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Tuesday, November 02, 2004  

Politics: Meet the Max Tax

Not long ago, I read up on the history of the idea of a national sales tax. The topic is of interest because the Bush administration is said to be plotting to impose such a measure if it achieves a second term. The Club for Growth and other Right Wing groups pursue the idea of a national sales tax because it would favor the wealthy. A form of flat tax, a national sales tax would mean all persons making a given purchase pay the same amount of tax. But, since the poor and middle-class have less income to begin with, the brunt of the tax would fall on them. An example. Jack the venture capitalist must pay a 30 percent sales tax on gas. So must Jane the supermarket clerk. However, because her wages are low, the tax takes away much more of her income than it does his. One of my concerns in reading about the national sales tax was that citizens would not understand that most of them would lose more income to taxes under it. Instead, they might focus on the rhetoric of the Right, which emphasizes there would no longer be an income tax. A political race in Georgia has raised the topic in a way that cuts through such obfuscation. A Democratic challenger to a Republican representative has brought the topic to the forefront. He says the Republican helped sponsor Rep. John Linder's, (R-Ga.) House Resolution 25 (2003), which is a proposal for a national sales tax. The contender has decided to call the it the Max Tax.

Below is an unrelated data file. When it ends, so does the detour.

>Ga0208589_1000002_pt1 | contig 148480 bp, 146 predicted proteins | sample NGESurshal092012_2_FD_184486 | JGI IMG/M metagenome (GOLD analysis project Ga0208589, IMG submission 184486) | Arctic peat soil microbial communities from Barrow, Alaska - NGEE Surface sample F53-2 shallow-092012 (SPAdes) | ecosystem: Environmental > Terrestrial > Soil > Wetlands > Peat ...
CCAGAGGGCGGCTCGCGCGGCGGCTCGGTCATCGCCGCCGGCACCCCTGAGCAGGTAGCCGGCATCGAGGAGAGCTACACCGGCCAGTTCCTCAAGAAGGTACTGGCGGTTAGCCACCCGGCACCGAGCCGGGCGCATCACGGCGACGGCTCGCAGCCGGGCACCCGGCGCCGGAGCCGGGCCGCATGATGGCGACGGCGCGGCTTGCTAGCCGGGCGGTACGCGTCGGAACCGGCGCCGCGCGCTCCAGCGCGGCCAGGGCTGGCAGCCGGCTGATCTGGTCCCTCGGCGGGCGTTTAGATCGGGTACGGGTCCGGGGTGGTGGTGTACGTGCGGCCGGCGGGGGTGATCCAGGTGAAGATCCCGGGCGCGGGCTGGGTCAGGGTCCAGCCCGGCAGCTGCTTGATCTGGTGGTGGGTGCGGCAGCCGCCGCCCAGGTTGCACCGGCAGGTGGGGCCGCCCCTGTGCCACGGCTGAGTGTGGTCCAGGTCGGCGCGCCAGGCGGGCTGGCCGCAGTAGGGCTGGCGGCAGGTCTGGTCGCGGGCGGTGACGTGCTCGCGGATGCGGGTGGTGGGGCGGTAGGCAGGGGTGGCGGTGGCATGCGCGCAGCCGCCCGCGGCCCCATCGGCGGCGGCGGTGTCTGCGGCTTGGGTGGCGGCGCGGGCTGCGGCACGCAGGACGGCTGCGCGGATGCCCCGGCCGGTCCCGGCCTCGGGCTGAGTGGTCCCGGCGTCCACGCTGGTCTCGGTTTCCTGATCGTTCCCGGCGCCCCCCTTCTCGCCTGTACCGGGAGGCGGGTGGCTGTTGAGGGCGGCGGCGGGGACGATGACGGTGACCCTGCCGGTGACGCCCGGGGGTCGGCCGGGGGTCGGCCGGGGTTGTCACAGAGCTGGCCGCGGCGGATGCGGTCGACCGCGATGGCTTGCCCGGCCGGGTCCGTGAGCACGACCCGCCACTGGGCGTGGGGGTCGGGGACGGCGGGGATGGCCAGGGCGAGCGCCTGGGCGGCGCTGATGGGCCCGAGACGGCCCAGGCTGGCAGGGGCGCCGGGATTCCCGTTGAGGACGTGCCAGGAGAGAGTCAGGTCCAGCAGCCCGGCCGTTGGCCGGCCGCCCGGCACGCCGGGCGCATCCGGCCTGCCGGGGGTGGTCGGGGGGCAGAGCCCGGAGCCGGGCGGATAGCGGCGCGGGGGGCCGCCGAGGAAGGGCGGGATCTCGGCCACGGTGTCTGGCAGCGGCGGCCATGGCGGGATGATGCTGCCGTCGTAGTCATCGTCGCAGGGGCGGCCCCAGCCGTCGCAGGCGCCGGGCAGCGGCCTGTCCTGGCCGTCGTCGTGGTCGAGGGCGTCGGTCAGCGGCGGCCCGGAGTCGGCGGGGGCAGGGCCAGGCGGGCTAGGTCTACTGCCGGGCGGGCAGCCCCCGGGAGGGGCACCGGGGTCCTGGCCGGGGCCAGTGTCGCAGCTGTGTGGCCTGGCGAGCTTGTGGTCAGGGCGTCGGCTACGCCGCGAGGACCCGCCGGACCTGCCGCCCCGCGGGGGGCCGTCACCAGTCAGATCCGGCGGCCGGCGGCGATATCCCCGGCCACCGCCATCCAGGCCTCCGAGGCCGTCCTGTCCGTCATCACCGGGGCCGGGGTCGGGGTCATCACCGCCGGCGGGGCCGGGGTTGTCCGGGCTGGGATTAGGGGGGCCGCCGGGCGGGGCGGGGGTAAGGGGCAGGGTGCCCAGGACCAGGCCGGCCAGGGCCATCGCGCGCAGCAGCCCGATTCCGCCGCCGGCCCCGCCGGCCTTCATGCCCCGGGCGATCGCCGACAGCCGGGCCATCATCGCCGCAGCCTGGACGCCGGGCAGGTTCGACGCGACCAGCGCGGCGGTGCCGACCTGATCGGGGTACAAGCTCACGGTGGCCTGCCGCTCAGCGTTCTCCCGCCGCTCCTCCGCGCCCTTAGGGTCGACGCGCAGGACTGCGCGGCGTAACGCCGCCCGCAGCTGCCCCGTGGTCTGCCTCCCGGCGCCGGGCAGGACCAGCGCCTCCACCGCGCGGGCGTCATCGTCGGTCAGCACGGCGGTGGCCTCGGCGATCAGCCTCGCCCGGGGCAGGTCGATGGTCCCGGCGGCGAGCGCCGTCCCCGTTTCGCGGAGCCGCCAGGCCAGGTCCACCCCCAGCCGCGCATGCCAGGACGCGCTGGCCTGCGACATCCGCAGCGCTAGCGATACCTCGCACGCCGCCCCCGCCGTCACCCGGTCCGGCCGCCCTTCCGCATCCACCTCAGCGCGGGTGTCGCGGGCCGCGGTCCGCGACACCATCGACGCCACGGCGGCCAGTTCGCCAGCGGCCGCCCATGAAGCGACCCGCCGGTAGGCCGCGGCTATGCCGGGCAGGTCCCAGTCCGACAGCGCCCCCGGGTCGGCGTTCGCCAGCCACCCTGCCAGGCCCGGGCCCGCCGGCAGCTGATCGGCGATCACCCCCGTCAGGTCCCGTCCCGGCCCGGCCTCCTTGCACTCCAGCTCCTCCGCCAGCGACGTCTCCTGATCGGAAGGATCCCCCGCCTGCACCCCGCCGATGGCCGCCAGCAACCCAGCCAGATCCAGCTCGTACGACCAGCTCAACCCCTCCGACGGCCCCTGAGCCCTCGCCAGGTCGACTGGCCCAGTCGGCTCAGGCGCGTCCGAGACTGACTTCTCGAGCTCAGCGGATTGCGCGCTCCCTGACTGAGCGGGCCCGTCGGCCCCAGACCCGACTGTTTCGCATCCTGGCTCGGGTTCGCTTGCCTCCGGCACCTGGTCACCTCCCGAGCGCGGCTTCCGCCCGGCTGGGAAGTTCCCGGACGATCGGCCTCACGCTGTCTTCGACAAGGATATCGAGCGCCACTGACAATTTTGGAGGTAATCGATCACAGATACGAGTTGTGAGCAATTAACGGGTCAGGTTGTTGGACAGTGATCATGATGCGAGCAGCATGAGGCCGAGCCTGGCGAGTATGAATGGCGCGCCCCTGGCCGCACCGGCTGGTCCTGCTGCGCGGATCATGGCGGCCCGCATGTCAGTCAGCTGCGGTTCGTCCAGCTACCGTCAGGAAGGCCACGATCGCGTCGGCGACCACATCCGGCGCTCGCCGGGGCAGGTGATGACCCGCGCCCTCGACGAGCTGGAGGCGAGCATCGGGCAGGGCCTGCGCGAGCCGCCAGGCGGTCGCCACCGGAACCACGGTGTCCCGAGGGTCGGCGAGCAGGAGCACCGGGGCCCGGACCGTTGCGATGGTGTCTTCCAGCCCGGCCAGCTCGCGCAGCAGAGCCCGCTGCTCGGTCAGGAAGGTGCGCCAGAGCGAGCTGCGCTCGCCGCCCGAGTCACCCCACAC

The Augusta Chroniclereports.

The 12th Congressional District race between incumbent Republican Max Burns and Democrat John Barrow has boiled down to a war of words. Angry words at that.

Angry words over negative campaign ads and Mr. Barrow's turning Mr. Burns' support for a national sales tax into a catch phrase, the "Max Tax," have Mr. Burns crying foul.

. . .Mr. Burns said the sales tax will increase the number of Americans paying taxes from 110 million to 250 million and force illegal immigrants and those in the underground economy to pay taxes.

Mr. Barrow contends it will shift the tax burden from big business and the wealthiest to the lowest-earning 80 percent of Americans.

Barrow, a Harvard Law School graduate, is right. The hidden economy would not more than double the number of people paying taxes even if it could be tapped by a national sales tax. The rhetoric about illegal immigrants has more to do with xenophobia than reality. They already pay most taxes.

I was reminded in a recent discussion at a large group blog that there are lunkhead working-class people out there. Tell them they will not have to deal with the IRS anymore, and they might favor whatever is being offered in its stead. Never mind that they would be working against their own best interests. So, it is important that the problem with a national sales tax be made clear. Burns is angry partly because his first name, 'Max' is attached to Max Tax. But, I like the term. It describes what most people would be paying under a national sales taxation plan -- maximum tax. I hope the name Max Tax sticks and goes national.

Reasonably related

• I previously blogged the history of the idea of a national sales tax.

• This just in. Barrow has been projected as the winner of the House seat.

11:30 PM